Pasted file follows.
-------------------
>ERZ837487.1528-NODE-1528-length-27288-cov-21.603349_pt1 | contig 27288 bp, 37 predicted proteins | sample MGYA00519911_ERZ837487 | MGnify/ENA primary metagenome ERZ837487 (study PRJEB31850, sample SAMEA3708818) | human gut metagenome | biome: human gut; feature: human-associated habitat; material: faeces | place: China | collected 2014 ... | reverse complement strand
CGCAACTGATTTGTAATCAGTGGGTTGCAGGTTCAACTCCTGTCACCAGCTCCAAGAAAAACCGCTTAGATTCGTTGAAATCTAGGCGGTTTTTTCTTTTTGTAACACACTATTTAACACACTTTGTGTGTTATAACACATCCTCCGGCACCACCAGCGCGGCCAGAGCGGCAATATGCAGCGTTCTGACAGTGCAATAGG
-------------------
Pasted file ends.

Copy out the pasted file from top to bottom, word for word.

>ERZ837487.1528-NODE-1528-length-27288-cov-21.603349_pt1 | contig 27288 bp, 37 predicted proteins | sample MGYA00519911_ERZ837487 | MGnify/ENA primary metagenome ERZ837487 (study PRJEB31850, sample SAMEA3708818) | human gut metagenome | biome: human gut; feature: human-associated habitat; material: faeces | place: China | collected 2014 ... | reverse complement strand
CGCAACTGATTTGTAATCAGTGGGTTGCAGGTTCAACTCCTGTCACCAGCTCCAAGAAAAACCGCTTAGATTCGTTGAAATCTAGGCGGTTTTTTCTTTTTGTAACACACTATTTAACACACTTTGTGTGTTATAACACATCCTCCGGCACCACCAGCGCGGCCAGAGCGGCAATATGCAGCGTTCTGACAGTGCAATAGG